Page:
Abu Ayyub al-Ansari: The Flagbearer of the Blessed Prophet

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Who is Abu Ayyub al-Ansari? What kind of person Abu Ayyub al-Ansari? When did Abu Ayyub al-Ansari live?

Blessed with the honor of having the greatest of all Prophets -upon him blessings and peace- as guest for seven months in his warm double story home, Abu Ayyub -Allah be well-pleased with him- at first constantly pleaded the Prophet -upon him blessings and peace- to stay on the top floor, only to have him respond each time:<

“Rest assured, Abu Ayyub…The ground floor is better for us and more useful.” Hence, the ground floor was where the Blessed Prophet -upon him blessings and peace- initially took up residence.

Serving their guest of honor, the Messenger of Allah  -upon him blessings and peace- , with exceptional love and respect, Abu Ayyub -Allah be well-pleased with him- and his family even would even brush up against the walls to sleep, uncomfortable with the idea of sleeping on the same vertical level with the Noble Prophet  -upon him blessings and peace-.

Their jug broke once, spilling all the water on the floor. Worried that the water might drip on their sacred guest, Abu Ayyub at once grabbed their one and only cover, a velvet blanket, and anxiously began drying the floor. Come morning, he insisted the Messenger of Allah -upon him blessings and peace- to move upstairs. As much as the Blessed Prophet -upon him blessings and peace- assured him that he was comfortable on the ground floor, Abu Ayyub -Allah be well-pleased with him- politely persisted:

“We cannot go upstairs, until you do!” It was only then that they swapped places.[1]

Whilst they had the Noble Messenger -upon him blessings and peace- as guest, Abu Ayyub al-Ansari and his family would offer him from the meals they prepared. When the leftover food was returned, Abu Ayyub would search for the parts of the food which the Messenger of Allah -upon him blessings and peace- had touched, specifically eating from those parts for tabarruk, in hope of attaining blessings therefrom. He had once sent the Blessed Prophet -upon him blessings and peace- a dish containing onions and garlic, which was returned untouched. Unable to see the Prophet’s -upon him blessings and peace- imprints on the food, Abu Ayyub -Allah be well-pleased with him- apprehensively went next to him and asked:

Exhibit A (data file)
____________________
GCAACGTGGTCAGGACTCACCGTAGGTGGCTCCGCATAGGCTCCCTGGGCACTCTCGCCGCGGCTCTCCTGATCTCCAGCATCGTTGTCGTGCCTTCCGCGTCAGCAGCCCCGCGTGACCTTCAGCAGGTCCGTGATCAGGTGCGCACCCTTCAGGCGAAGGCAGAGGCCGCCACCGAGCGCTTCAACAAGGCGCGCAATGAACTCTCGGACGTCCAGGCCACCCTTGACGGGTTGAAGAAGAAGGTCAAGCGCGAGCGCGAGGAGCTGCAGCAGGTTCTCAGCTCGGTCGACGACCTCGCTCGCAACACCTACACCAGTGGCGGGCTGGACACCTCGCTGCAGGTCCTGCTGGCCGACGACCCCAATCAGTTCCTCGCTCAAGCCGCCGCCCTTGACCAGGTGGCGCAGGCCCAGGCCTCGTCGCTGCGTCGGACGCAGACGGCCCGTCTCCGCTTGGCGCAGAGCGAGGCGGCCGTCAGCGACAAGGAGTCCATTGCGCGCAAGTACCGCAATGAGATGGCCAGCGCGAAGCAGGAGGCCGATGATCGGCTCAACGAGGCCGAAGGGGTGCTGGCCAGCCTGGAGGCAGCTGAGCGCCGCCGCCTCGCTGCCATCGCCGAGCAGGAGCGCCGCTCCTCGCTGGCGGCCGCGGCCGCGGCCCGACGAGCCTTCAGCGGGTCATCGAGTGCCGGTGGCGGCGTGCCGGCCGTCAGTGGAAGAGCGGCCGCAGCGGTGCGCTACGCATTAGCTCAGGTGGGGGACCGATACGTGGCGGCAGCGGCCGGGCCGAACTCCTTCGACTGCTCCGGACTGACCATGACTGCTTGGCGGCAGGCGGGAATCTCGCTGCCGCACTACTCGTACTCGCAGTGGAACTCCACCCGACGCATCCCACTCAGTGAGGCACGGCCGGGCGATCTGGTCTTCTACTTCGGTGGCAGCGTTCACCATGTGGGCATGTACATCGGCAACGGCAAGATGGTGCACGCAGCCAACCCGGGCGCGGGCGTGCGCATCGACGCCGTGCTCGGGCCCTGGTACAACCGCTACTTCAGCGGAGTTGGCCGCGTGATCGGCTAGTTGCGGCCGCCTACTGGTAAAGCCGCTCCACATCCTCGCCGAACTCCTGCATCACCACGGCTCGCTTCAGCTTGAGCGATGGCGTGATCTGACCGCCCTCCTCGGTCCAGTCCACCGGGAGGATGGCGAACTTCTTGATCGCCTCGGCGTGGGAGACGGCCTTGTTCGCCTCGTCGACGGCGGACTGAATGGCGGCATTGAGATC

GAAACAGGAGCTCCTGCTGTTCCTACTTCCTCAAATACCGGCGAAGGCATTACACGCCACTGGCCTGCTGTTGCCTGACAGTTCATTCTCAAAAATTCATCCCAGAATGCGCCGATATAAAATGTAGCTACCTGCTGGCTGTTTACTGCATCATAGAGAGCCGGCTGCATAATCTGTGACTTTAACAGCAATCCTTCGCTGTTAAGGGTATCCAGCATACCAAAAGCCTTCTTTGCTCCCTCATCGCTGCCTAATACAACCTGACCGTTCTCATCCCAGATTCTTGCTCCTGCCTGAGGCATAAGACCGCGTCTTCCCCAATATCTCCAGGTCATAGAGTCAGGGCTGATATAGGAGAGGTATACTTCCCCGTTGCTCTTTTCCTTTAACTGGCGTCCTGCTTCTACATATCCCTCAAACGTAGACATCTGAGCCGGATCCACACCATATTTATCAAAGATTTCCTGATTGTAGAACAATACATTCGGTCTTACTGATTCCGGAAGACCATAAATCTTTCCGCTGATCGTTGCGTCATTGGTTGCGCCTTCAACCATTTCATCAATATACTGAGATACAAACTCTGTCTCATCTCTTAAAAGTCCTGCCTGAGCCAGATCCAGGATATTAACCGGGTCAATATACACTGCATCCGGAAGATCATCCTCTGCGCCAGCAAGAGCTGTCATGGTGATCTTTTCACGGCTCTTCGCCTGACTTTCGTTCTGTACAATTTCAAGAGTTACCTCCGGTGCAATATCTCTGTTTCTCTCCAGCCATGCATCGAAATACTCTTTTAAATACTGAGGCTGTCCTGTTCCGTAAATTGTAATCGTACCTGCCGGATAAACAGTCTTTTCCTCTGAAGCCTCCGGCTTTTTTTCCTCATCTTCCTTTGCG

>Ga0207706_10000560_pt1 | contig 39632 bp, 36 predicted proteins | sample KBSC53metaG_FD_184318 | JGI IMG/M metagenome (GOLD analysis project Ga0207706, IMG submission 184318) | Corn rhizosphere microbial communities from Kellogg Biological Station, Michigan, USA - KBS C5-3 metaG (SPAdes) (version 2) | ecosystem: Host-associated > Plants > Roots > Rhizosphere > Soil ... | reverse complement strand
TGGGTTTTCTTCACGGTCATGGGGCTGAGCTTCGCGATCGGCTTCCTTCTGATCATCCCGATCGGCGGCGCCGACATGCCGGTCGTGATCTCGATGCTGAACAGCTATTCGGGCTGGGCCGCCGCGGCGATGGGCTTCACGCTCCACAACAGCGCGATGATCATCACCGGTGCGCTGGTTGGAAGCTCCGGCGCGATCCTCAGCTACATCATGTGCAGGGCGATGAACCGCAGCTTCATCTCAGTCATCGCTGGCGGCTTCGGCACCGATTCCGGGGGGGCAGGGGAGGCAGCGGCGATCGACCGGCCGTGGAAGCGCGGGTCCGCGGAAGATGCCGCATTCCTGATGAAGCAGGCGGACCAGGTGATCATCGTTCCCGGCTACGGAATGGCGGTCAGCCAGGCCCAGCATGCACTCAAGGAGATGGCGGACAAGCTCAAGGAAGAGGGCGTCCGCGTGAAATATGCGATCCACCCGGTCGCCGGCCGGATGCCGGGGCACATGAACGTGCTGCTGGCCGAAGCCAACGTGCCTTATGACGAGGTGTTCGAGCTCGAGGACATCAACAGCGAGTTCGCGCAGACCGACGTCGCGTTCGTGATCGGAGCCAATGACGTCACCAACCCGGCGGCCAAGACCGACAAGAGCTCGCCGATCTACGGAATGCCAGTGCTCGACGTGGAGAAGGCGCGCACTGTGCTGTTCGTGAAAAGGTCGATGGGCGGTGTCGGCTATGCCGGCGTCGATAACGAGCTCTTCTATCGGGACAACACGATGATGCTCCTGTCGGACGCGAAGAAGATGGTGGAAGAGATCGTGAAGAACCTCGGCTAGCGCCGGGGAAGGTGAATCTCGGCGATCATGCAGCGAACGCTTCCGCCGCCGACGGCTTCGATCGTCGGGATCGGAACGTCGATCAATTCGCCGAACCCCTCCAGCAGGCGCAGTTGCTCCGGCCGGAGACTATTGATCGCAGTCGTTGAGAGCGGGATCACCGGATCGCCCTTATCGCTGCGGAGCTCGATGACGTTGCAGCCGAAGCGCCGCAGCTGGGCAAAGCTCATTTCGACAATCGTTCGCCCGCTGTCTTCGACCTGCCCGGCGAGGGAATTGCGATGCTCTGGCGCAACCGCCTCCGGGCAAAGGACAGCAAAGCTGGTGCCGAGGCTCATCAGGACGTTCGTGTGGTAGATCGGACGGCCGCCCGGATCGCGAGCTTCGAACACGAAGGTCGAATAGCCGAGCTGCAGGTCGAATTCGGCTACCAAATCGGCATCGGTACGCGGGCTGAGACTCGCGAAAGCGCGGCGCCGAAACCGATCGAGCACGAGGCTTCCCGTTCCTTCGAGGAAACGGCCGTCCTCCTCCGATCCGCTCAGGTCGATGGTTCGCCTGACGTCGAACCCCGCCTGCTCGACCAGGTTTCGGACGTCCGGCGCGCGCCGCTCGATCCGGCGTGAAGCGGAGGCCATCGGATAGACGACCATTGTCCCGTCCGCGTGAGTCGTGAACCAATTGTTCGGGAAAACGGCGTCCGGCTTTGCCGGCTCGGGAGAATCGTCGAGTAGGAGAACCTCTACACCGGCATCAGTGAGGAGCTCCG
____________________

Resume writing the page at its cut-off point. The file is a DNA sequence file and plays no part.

“Is that food impermissible, Messenger of Allah?”

“No, it is not”, replied the Prophet of Grace -upon him blessings and peace- . “But I was not fond of its smell, for I am a man who speaks with angels.”

“If you dislike it, then so do I”, said Abu Ayyub.

“But you should eat it”, the Messenger of Allah -upon him blessings and peace- advised, however.

Nevertheless, that was the last time they cooked that particular meal for the Prophet of Allah -upon him blessings and peace-.[2]

How splendid a case in point this serves, in indicating the degree of sensitivity and thoughtfulness the Blessed Prophet -upon him blessings and peace- had in abstaining from causing the least amount of discomfort to all beings, humans and angels alike.

Abu Ayyub’s -Allah be well-pleased with him- honor and respect towards the Blessed Prophet -upon him blessings and peace- continued unalloyed even after his temporary stay. Just to be among those to reap the inherent blessings of the below words of the Prophet -upon him blessings and peace- :

“Constantinople will certainly be unlocked…How wonderul a commander is its commander; and how wonderful soldiers those soldiers are”, (Ahmad, IV, 335; Hakim, IV, 468/8300), though well past eighty years of age, Abu Ayyub took part in two sieges of the coveted city, and as a vanguard of the ultimate conquest that was to take place many centuries down the track, gave his life for the cause. Moments before his passing away, as if to nominate his corpse as an object of ambition for Muslim soldiers to claim the city after him, he said, to those standing around:

“Bury me at the furthermost point you tread…”[3]

[1] Muslim, Ashriba, 171; Ibn Hisham, II, 116.

[2] Muslim, Ash­ri­ba, 170-171; Ibn Hisham, II, 116.

[3] See, Ibn Saad, III, 484-485.

Source: Osman Nuri Topbaş, The Prophet Muhammed Mustafa the Elect II, Erkam Publications

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